What is the Blender Selection to Cursor?
Selection to Cursor is the opposite of what was mentioned above. You can place the 3d cursor wherever you want on the screen and very quickly move the selected object or point to the 3d cursor. This too can be quickly found on the Pie menu as mentioned above
Selection to Cursor (Keep Offset): SHIFT+S
If you have an object selected in object mode then it will move the object to the 3D cursor based on the objects origin point.
Use the 3D cursor as a custom axis
Lets say you are working on an object, and you want to move this object along the surface of another. This is a very common use case and here (below) we can see that using the standard global X,Y,Z will not move the object along those axis.
The green cube also has applied rotation so using Local transform orientation will also not work.
Luckily, this is where the 3D cursor can come in incredibly helpful. You’re able to position the 3d cursor on the main blue object, and use that surface to make a custom transform orientation axis which will look something like this.
To do this:
- Press T, then with the menu that appears on the left, click on the cursor symbol.
- Next, make sure the orientation is set to Geometry and click on any surface you want to use as the new transform orientation.
- Then under the transform orientation, make sure its set to Cursor
- Make sure to click back onto the Tweak button to turn back off the cursor tool. This prevents you from accidentally moving the 3D cursor.
Note, the menu with T can also be found by pressing SHIFT+SPACE. This will bring up a menu with all the tools, and by pressing SPACE again, you’ll select the 3D cursor tool.
Align a new object to the Cursor Transform Orientation
Let’s say you’ve made an object and you want rotate it so that it fits perfectly onto another surface. As an example, we want the cube in the image below to sit on the surface below.
First we need to use the cursor to set the transform orientation. Using the method above I’m going to Press SHIFT+SPACE then SPACE, make sure the cursor is set to geometry mode and then click on the surface I want to use as the transform orientation.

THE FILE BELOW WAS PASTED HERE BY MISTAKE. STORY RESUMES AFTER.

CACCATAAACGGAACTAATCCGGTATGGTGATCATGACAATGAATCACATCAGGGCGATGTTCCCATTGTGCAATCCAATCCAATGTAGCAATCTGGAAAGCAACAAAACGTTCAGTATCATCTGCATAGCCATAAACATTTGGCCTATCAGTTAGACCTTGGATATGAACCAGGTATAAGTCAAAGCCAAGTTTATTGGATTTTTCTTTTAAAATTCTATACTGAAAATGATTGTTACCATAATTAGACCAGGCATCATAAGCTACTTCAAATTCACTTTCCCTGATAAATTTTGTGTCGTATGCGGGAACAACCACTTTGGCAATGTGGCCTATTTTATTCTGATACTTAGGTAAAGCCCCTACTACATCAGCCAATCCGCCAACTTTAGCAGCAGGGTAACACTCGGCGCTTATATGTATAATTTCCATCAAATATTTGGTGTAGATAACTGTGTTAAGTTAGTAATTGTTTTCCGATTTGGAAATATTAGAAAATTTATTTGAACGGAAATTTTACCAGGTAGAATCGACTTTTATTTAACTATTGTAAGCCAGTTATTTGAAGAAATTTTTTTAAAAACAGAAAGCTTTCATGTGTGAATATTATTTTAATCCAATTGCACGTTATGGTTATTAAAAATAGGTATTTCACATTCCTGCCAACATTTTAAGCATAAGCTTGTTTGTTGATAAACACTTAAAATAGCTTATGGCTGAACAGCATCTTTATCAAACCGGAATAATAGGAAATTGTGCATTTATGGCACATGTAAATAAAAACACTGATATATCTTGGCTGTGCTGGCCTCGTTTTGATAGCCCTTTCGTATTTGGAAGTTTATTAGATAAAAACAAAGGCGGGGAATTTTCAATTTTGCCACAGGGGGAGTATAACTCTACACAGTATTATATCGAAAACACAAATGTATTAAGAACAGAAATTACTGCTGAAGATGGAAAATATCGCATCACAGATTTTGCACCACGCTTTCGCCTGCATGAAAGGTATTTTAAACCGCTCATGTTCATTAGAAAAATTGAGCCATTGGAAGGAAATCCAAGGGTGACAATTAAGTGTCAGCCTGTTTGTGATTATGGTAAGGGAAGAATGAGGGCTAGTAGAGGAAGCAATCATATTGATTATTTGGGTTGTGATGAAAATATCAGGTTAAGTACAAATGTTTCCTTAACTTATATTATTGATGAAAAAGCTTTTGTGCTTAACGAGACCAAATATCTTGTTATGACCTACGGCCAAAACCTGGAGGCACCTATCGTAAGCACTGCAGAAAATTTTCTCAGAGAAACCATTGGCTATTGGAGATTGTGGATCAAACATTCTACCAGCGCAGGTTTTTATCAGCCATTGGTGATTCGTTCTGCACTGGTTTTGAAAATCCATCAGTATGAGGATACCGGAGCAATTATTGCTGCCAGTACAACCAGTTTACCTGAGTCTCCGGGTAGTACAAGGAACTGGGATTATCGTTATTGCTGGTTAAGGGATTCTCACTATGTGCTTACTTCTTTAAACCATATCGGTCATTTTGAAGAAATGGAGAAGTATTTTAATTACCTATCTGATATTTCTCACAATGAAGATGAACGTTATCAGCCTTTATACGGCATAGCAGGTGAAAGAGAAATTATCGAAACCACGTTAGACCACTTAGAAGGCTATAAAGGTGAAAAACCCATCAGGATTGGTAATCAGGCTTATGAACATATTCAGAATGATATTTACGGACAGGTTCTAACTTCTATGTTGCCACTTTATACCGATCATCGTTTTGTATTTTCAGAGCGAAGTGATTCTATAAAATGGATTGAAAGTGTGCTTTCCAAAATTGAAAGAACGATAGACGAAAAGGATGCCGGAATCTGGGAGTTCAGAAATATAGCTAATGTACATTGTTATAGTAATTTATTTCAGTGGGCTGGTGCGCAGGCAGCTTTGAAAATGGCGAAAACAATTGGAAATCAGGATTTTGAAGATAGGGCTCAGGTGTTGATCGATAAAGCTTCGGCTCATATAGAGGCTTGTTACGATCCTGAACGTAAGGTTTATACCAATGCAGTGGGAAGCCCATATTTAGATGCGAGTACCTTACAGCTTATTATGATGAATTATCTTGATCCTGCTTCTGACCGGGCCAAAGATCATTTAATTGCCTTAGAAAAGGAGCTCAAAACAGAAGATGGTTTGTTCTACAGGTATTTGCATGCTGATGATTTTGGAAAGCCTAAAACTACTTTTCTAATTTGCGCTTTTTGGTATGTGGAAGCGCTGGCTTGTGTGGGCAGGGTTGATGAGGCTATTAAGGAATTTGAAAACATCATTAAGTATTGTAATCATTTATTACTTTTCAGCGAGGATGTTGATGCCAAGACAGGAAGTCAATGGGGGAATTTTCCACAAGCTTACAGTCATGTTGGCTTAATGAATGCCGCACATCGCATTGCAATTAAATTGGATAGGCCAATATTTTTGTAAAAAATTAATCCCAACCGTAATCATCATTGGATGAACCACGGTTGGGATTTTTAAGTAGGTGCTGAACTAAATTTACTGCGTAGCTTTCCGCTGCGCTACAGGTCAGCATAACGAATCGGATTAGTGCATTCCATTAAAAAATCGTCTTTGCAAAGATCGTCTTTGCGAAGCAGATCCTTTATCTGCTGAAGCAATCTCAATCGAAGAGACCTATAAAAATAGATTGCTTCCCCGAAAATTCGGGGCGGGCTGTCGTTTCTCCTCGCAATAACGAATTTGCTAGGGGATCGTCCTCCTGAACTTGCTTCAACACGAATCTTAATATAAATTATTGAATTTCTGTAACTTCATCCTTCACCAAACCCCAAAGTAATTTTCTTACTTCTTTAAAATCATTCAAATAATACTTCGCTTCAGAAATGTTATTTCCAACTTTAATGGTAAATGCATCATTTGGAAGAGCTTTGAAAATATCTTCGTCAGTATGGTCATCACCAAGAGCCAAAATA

Then we need to
- Make sure that the Transform Orientation method is set to Cursor
- Click Object > Transform > Align to Transform Orientation
Now we can see that the object has rotated and now sits perfectly onto the object below!
How to move the origin of the object
The 3D cursor can be used to also adjust the origin of the object. By default, Blender puts an objects origin to the center of the object. You can go into edit mode, move the object and then go back into object mode to move the origin. However, you can also do this with the 3D cursor!
To do this, all you need to do is position the 3D cursor anywhere you like by using some of the other methods mentioned above here, then:
- Click Object in the 3D Viewport
- Click Set origin
- Then click Set Origin to 3d cursor.
You can see now, that after clicking origin to 3d cursor, the origin is now in the center of the 3D cursor. If we were to scale or rotate this object now, it would do it all around its new origin.
How to scale or rotate around the 3D Cursor
By using the 3D cursor you can also use it as a pivot point. This pivot point can be used for scaling or rotating objects or any point around it rather than just the standard center point.
To do this:
- Choose and position the 3d cursor.
- Select the object or points that you want to scale or rotate
- Change the Transform Pivot Point to 3D Cursor
- The Press S or R to scale or rotate the selection around the 3D cursor
Using the 3d cursor we can see that all the points after scaling are going to converge and meet at the 3D cursor in the viewport. This can also be done for the location of the 3d objects and not just vertices
As you can see there are an incredible amount of things you can do with the 3D Cursor tool. You can use it as a point for scaling rotating or transforming objects. You can use it to align objects onto new surfaces in the scene. You can use it as its own transform orientation to make very specific adjustments on unique axis!
It goes without saying, that there are of course a ton more ways to use the 3D cursor but hopefully this has given you enough of a deep dive into some interesting ways to use this tool.